Turkey has dismissed media reports that its controversial drillship, the Fatih, has struck a large gas reservoir containing around 170 billion cubic metres of natural gas off the Cypriot port of Paphos.
Turkey’s energy minister, Fatih Donmez, said the drillship had found no gas yet with about four weeks left in its mission.
“It smells of provocation,” the minister said in response to Cypriot reports about the state-run Turkish petroleum company (TPAO). The Republic of Cyprus and most of the international community will be hoping that none of the four Turkish drillships in operation in the eastern Mediterranean discovers gas, which would make it far more difficult for Turkey to de-escalate the situation.
The Turkish Cypriot paper Kıbrıs Postası said a diplomatic source confirmed the discovery.
ExxonMobil and Qatar Petroleum, under a licence from Nicosia, discovered a field in Cypriot waters that could yield 142-227 billion cubic metres.
A Cypriot source reportedly told the Irish Times that Turkey had drillships but could not conduct complex operations to extract fossil fuels and would need to rely on foreign firms that would face arrest warrants.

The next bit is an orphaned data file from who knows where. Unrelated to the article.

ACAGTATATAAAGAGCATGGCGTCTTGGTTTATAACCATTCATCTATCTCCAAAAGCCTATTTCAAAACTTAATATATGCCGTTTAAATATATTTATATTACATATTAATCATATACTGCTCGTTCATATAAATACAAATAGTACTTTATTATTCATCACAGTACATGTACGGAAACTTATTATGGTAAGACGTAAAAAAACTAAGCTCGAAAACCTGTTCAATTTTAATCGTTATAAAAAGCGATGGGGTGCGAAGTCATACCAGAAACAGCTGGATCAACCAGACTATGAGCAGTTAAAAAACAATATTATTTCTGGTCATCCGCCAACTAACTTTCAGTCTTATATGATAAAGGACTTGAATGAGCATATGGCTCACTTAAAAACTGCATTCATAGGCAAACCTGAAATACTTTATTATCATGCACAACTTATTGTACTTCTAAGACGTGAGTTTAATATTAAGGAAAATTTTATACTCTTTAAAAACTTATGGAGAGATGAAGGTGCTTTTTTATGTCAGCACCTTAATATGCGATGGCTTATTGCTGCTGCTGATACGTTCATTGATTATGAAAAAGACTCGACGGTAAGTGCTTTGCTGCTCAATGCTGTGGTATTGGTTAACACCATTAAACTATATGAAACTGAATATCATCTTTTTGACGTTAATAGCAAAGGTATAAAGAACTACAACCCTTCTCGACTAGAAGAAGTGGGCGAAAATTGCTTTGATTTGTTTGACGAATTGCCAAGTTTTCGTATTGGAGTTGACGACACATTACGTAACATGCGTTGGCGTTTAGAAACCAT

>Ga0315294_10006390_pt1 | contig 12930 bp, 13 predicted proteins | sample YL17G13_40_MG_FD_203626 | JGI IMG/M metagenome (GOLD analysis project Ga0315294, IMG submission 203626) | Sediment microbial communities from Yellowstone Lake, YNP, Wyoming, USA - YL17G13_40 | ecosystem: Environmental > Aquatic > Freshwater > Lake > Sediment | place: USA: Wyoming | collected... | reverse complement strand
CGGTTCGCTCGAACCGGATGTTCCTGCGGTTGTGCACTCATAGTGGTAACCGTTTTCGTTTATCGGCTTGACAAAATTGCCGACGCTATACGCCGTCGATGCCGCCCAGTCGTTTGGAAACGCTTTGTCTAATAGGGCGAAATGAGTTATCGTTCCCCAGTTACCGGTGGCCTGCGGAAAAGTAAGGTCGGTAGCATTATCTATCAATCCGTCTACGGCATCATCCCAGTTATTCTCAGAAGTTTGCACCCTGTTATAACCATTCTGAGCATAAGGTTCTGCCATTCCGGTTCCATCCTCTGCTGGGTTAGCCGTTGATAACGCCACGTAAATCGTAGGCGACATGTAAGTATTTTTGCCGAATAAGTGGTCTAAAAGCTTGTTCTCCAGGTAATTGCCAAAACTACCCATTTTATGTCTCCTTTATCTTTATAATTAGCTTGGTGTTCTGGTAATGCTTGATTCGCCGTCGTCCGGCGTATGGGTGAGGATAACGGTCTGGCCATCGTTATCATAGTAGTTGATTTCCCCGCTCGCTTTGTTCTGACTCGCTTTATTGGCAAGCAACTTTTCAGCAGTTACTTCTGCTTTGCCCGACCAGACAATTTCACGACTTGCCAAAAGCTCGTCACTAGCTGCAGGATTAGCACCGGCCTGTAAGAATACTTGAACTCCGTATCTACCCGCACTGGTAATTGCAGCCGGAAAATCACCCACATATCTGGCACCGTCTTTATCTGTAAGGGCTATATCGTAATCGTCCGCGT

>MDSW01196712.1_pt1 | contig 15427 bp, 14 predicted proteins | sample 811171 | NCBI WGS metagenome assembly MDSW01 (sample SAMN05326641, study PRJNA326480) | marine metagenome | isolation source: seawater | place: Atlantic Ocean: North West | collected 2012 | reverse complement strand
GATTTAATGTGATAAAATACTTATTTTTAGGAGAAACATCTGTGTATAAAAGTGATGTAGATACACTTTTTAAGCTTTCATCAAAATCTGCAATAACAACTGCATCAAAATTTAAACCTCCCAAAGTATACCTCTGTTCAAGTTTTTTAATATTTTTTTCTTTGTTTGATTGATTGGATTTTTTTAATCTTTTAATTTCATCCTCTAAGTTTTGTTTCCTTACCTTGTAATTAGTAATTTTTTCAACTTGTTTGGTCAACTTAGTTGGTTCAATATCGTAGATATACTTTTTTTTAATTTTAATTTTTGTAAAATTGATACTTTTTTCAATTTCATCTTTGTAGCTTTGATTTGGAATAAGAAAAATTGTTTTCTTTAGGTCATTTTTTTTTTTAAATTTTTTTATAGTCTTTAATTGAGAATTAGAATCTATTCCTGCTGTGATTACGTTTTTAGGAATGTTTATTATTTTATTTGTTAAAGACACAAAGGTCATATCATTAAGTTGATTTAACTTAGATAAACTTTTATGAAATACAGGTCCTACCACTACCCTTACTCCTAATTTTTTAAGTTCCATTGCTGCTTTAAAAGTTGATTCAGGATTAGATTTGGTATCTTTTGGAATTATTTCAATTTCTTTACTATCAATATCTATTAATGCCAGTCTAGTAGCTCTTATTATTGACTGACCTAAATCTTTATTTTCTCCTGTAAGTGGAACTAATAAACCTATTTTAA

Donmez told the Turkish media: “We have said that we will ultimately use our rights derived from international law.”
But the international community is united in condemning Turkey’s drilling operations and only Ankara recognises its client state in northern Cyprus.
Donmez also said specialists from the Turkish foreign and defence ministries were working on the delimitation of Turkey’s exclusive economic zone.
In December 2017, Turkish President Recep Tayyip Erdogan said he wanted to renegotiate an early 20th-century treaty marking the maritime boundaries of Turkey and Cyprus.
Turkey’s second drillship, the Yavuz, has been stationed off Karpasia panhandle and is due to begin drilling in a few days.
The Barbaros drillship was probing the seabed around Cyprus and the Oruc Reis research vessel would travel to the disputed waters after completing research in the Black Sea and the Sea of Marmara, Donmez said. The Oruc Reis was expected to arrive during August, the minister said.
The EU has announced a series of measures against Turkey over what it calls unlawful activities in Cypriot waters.
EU foreign ministers decided to cut €145.8 million from its €4 billion aid budget to Turkey for next year, suspend high-level membership talks, review the European Investment Bank loans and halt negotiations on the Comprehensive Air Transport Agreement.
Ankara said it was not especially concerned.
“There is no reason to take [EU sanctions] very seriously,” said Turkish foreign minister Mevlut Cavusoglu. “We have three ships there. God willing we will send a fourth ship to the eastern Mediterranean as soon as possible.”
Famagusta. Picture credit: Wikimedia